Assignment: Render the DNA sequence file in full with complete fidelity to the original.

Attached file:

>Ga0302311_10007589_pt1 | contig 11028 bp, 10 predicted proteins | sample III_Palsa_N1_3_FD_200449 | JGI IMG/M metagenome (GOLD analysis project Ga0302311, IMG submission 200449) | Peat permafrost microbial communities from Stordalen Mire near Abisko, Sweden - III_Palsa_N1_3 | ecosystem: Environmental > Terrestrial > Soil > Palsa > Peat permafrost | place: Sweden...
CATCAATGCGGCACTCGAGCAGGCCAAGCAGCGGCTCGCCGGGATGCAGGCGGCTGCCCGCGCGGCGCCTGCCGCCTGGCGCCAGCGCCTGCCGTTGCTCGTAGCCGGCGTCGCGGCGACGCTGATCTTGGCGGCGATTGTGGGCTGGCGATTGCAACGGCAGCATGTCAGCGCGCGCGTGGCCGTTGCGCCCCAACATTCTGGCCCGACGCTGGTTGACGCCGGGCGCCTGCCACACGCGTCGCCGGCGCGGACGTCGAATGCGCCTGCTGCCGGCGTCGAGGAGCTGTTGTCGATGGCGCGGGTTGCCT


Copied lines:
>Ga0302311_10007589_pt1 | contig 11028 bp, 10 predicted proteins | sample III_Palsa_N1_3_FD_200449 | JGI IMG/M metagenome (GOLD analysis project Ga0302311, IMG submission 200449) | Peat permafrost microbial communities from Stordalen Mire near Abisko, Sweden - III_Palsa_N1_3 | ecosystem: Environmental > Terrestrial > Soil > Palsa > Peat permafrost | place: Sweden...
CATCAATGCGGCACTCGAGCAGGCCAAGCAGCGGCTCGCCGGGATGCAGGCGGCTGCCCGCGCGGCGCCTGCCGCCTGGCGCCAGCGCCTGCCGTTGCTCGTAGCCGGCGTCGCGGCGACGCTGATCTTGGCGGCGATTGTGGGCTGGCGATTGCAACGGCAGCATGTCAGCGCGCGCGTGGCCGTTGCGCCCCAACATTCTGGCCCGACGCTGGTTGACGCCGGGCGCCTGCCACACGCGTCGCCGGCGCGGACGTCGAATGCGCCTGCTGCCGGCGTCGAGGAGCTGTTGTCGATGGCGCGGGTTGCCT